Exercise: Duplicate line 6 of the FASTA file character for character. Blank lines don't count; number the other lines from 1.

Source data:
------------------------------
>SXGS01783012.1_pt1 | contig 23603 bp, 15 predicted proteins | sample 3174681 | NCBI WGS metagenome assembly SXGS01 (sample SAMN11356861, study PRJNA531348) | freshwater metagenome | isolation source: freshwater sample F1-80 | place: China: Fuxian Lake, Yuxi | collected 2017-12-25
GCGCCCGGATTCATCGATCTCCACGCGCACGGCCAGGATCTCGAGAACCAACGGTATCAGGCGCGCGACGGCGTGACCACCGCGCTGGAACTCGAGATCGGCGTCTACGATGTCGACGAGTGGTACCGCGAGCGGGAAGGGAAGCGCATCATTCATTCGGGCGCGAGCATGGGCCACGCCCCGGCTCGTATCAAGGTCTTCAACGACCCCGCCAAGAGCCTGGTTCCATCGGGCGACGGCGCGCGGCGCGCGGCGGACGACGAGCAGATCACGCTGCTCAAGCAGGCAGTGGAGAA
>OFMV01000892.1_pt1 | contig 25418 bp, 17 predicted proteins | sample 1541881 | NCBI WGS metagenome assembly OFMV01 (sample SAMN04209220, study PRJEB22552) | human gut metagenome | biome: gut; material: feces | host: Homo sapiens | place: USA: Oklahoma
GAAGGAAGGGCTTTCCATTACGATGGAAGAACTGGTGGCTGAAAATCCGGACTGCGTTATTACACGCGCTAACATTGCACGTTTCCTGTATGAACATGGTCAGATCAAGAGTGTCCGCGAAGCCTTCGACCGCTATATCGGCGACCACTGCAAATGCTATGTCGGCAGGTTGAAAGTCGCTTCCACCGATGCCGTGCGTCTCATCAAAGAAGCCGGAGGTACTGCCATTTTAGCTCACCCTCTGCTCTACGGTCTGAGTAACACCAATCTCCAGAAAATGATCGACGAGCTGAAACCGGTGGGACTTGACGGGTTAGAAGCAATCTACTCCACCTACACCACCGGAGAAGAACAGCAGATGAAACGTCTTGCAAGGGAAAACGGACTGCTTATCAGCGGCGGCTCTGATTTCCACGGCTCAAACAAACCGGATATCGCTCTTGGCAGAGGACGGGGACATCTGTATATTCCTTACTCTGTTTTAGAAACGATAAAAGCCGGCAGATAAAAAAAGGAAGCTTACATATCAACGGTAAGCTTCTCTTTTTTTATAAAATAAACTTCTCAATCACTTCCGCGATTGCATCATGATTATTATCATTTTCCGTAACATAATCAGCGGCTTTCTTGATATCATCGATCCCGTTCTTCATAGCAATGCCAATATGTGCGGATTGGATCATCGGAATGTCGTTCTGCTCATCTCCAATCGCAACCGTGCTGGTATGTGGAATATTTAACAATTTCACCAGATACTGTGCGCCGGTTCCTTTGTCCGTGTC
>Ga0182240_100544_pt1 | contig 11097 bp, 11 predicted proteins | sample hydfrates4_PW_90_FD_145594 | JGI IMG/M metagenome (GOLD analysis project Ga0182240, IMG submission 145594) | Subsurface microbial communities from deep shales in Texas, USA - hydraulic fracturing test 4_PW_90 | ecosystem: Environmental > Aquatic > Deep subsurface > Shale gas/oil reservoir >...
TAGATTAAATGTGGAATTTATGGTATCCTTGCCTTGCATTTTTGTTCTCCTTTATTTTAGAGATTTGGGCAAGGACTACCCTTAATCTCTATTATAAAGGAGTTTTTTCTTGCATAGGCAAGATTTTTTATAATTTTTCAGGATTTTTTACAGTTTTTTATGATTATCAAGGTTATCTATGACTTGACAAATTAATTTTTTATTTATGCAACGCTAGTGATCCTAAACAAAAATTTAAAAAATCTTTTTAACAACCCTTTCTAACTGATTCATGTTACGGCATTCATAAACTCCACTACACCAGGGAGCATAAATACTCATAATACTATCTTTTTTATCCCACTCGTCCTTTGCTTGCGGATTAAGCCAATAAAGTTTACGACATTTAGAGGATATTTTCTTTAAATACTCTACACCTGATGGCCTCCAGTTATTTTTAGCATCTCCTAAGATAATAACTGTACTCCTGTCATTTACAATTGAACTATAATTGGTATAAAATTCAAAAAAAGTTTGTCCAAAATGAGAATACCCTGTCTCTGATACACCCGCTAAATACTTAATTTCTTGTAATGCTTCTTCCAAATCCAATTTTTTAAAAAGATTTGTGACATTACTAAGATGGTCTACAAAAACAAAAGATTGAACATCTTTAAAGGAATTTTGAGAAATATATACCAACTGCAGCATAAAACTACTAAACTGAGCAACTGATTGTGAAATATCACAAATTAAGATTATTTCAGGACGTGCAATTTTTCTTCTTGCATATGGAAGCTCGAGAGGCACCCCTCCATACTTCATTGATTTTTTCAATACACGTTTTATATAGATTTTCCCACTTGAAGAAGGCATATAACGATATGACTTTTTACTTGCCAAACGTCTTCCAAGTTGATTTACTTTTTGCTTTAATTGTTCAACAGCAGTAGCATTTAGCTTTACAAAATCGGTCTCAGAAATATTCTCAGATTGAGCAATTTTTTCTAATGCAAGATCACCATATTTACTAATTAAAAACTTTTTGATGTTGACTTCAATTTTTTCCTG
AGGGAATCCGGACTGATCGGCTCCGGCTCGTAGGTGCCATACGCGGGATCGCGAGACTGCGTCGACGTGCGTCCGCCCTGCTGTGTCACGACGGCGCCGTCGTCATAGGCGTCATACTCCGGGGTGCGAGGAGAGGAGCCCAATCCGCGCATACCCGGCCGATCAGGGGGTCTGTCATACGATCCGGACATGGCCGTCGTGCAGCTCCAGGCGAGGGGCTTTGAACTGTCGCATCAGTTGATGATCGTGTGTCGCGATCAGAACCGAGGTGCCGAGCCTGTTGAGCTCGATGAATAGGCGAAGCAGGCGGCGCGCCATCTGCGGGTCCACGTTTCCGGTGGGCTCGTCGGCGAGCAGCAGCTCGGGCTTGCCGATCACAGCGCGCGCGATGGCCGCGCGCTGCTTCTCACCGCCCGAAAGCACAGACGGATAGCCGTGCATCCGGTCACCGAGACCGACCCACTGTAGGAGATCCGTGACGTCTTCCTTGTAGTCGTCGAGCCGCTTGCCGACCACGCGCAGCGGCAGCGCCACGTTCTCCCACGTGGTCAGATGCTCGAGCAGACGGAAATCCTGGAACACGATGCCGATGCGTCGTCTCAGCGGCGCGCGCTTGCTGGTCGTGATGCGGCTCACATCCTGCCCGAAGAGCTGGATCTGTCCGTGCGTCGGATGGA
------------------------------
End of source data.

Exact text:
TAGATTAAATGTGGAATTTATGGTATCCTTGCCTTGCATTTTTGTTCTCCTTTATTTTAGAGATTTGGGCAAGGACTACCCTTAATCTCTATTATAAAGGAGTTTTTTCTTGCATAGGCAAGATTTTTTATAATTTTTCAGGATTTTTTACAGTTTTTTATGATTATCAAGGTTATCTATGACTTGACAAATTAATTTTTTATTTATGCAACGCTAGTGATCCTAAACAAAAATTTAAAAAATCTTTTTAACAACCCTTTCTAACTGATTCATGTTACGGCATTCATAAACTCCACTACACCAGGGAGCATAAATACTCATAATACTATCTTTTTTATCCCACTCGTCCTTTGCTTGCGGATTAAGCCAATAAAGTTTACGACATTTAGAGGATATTTTCTTTAAATACTCTACACCTGATGGCCTCCAGTTATTTTTAGCATCTCCTAAGATAATAACTGTACTCCTGTCATTTACAATTGAACTATAATTGGTATAAAATTCAAAAAAAGTTTGTCCAAAATGAGAATACCCTGTCTCTGATACACCCGCTAAATACTTAATTTCTTGTAATGCTTCTTCCAAATCCAATTTTTTAAAAAGATTTGTGACATTACTAAGATGGTCTACAAAAACAAAAGATTGAACATCTTTAAAGGAATTTTGAGAAATATATACCAACTGCAGCATAAAACTACTAAACTGAGCAACTGATTGTGAAATATCACAAATTAAGATTATTTCAGGACGTGCAATTTTTCTTCTTGCATATGGAAGCTCGAGAGGCACCCCTCCATACTTCATTGATTTTTTCAATACACGTTTTATATAGATTTTCCCACTTGAAGAAGGCATATAACGATATGACTTTTTACTTGCCAAACGTCTTCCAAGTTGATTTACTTTTTGCTTTAATTGTTCAACAGCAGTAGCATTTAGCTTTACAAAATCGGTCTCAGAAATATTCTCAGATTGAGCAATTTTTTCTAATGCAAGATCACCATATTTACTAATTAAAAACTTTTTGATGTTGACTTCAATTTTTTCCTG